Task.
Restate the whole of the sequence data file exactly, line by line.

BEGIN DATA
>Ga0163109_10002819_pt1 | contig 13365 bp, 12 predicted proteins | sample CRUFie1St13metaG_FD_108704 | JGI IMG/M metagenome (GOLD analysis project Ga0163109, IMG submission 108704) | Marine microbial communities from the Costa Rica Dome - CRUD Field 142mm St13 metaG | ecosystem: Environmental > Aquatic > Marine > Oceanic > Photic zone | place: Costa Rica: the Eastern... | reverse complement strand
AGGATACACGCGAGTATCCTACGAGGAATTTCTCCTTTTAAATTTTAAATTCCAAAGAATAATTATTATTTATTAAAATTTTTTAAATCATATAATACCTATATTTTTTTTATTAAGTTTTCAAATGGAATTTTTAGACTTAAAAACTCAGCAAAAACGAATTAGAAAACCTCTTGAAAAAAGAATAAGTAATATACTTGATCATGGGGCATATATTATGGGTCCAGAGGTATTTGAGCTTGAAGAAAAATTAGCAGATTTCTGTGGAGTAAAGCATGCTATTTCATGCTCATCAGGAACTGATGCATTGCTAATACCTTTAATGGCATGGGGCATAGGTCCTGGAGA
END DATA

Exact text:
>Ga0163109_10002819_pt1 | contig 13365 bp, 12 predicted proteins | sample CRUFie1St13metaG_FD_108704 | JGI IMG/M metagenome (GOLD analysis project Ga0163109, IMG submission 108704) | Marine microbial communities from the Costa Rica Dome - CRUD Field 142mm St13 metaG | ecosystem: Environmental > Aquatic > Marine > Oceanic > Photic zone | place: Costa Rica: the Eastern... | reverse complement strand
AGGATACACGCGAGTATCCTACGAGGAATTTCTCCTTTTAAATTTTAAATTCCAAAGAATAATTATTATTTATTAAAATTTTTTAAATCATATAATACCTATATTTTTTTTATTAAGTTTTCAAATGGAATTTTTAGACTTAAAAACTCAGCAAAAACGAATTAGAAAACCTCTTGAAAAAAGAATAAGTAATATACTTGATCATGGGGCATATATTATGGGTCCAGAGGTATTTGAGCTTGAAGAAAAATTAGCAGATTTCTGTGGAGTAAAGCATGCTATTTCATGCTCATCAGGAACTGATGCATTGCTAATACCTTTAATGGCATGGGGCATAGGTCCTGGAGA